Rahmad Darmawan, the head coach of the Indonesian Under-23 soccer team, surprised soccer enthusiasts when he relinquished his post on Dec. 13, less than a month after he led his team to the final of the 26th SEA Games’ soccer tournament at home, which they lost.

The Indonesian Soccer Association (PSSI) had tried to persuade Rahmad to stay but to no avail, for one substantial reason: to defend the right of every best-suited player to play for the national team.

The PSSI has decided to ban players from the Indonesian Super League (ISL), which it deems as illegal as it rivals the PSSI-sanctioned Indonesian Premier League (IPL), from donning the national jersey.

It means Rahmad would have been unable to pick the best players as he did during his short stint as assistant to Wim Rijsbergen, the head coach of the senior national team, and for the SEA Games.

With Rahmad assisting Rijsbergen, the senior team stormed into the Third Round of the Asian Zone 2014 World Cup Qualifying but in his absence from the pitch’s sidelines, the team was eliminated after losing five of the six matches they played during this phase.

Apart from the failure to clinch the gold medal, the U-23 national team under Rahmad performed quite well at the SEA Games and in the friendly match against Los Angeles Galaxy on Nov. 30.

Soccer lovers view that having proved his chemistry and managerial skills in handling the promising U-23 national team, Rahmad would be the right person to take over the senior national team to end a long drought of achievements.

Had he maintained his job, he would have faced heavier challenges simply because almost all the players he brought to the national squad play in the ISL.

Young talented players like Titus Bonai, Patrich Wanggai, Okto Maniani, Hashim Kipuw, Dutch-born Diego Michiels, and many others belong to ISL clubs.

No doubt stable clubs will generate healthy competition, while a healthy competition will result in a strong national team.

Unfortunately, the PSSI has failed to create a healthy competition due to the prolonged conflicts involving its members and soccer elites, which have sparked division among the top-tier professional leagues.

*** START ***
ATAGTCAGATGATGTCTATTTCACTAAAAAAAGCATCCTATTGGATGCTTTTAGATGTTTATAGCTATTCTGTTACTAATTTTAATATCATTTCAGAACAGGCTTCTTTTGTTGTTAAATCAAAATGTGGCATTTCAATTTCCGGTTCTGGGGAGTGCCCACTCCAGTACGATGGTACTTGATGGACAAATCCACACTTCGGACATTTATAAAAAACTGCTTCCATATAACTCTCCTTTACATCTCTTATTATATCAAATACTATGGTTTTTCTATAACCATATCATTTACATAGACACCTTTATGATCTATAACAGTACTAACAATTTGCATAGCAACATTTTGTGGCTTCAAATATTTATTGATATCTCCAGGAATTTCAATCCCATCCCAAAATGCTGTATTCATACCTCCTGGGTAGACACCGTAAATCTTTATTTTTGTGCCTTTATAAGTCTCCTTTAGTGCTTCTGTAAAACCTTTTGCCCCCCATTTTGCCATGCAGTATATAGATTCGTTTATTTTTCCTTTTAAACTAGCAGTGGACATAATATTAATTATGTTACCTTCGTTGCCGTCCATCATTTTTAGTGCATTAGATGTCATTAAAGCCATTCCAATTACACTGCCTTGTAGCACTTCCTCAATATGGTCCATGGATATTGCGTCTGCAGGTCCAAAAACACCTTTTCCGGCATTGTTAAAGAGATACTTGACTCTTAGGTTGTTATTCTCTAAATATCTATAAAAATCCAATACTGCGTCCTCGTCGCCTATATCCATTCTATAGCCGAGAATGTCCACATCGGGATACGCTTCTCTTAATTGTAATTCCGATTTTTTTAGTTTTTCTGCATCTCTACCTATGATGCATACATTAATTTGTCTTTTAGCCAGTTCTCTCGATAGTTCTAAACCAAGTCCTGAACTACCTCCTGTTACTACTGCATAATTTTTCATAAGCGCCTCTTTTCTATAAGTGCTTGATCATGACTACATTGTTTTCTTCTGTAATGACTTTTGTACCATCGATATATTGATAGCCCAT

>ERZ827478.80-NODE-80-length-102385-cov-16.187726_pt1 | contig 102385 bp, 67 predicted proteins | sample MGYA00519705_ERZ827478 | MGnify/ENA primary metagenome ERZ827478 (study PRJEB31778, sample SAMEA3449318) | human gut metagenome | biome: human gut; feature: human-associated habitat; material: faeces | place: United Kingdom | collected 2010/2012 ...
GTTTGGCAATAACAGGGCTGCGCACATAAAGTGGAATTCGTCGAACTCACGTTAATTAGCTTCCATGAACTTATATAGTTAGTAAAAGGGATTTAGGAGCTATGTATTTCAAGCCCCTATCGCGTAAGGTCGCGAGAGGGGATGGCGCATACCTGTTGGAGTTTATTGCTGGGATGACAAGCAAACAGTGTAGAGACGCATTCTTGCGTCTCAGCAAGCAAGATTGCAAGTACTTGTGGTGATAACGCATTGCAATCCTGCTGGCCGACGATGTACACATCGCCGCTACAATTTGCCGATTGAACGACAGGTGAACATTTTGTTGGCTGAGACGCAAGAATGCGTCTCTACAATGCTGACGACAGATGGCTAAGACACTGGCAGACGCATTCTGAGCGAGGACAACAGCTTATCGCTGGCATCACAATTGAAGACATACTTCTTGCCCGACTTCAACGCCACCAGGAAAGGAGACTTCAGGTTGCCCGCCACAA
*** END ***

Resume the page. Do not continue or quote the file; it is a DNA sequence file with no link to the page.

Almost half a year since Djohar Arifin Husin took office as the PSSI chairman on July 9, during the association’s extraordinary congress held by the Normalization Committee in Surakarta, Central Java, the soccer elites remain unable to end their differences.

The congress merely produced a deal on figures concerning the day-to-day running of the PSSI’s businesses but failed to convey the association’s basic spirit to unite the nation as echoed by its founder, the late Suratin. The soccer elites wasted their opportunity to reconcile and formulate collective agreements on actions to develop the nation’s soccer.

But, as Rahmad said, it is unfair to sacrifice players in the dual-league controversy while the PSSI and its stakeholders have not exhausted efforts to end their deep and prolonged differences. Why must the elite rivalry punish the players?

Rahmad has left the national team but it does not negate respect for him. His yet unanswered question presents a deep lesson that reminds me of the words by Sir Bobby Charlton, English soccer’s living legend and 1966 World Cup winner: “Some people tell me that we professional players are soccer slaves. Well, if this is slavery, give me a life sentence.”

Soccer is for all. Keeping the regulations intact is absolutely correct. Enforcing the rules in line with
the spirit of fair play and unity in soccer, however, requires more than strict actions, let alone punishment for “rebel” players and clubs under the ISL.

Since both leagues have rolled on, 18 clubs in the ISL compared to 13 from the initially proposed 24 clubs in the IPL, let soccer enthusiasts see and judge the standard of the rival leagues since “soccer is democracy” and “democracy is soccer” wherein the spirit of respect exists.

It would be highly appreciated if the soccer power brokers, conflicting parties among the PSSI board members and both the ISL and IPL club officials don’t give up trying to find the best formula to take the advantages from the dual leagues for the greater objective of building a strong national team.

The difference can stand for the love of soccer and the lovers of soccer, and for the joy of all, without hurting each other.

* The writer is a freelance editor, writer and media consultant. Published on the ‘Opinion’ page, The Jakarta Post, Saturday 17 December 2011.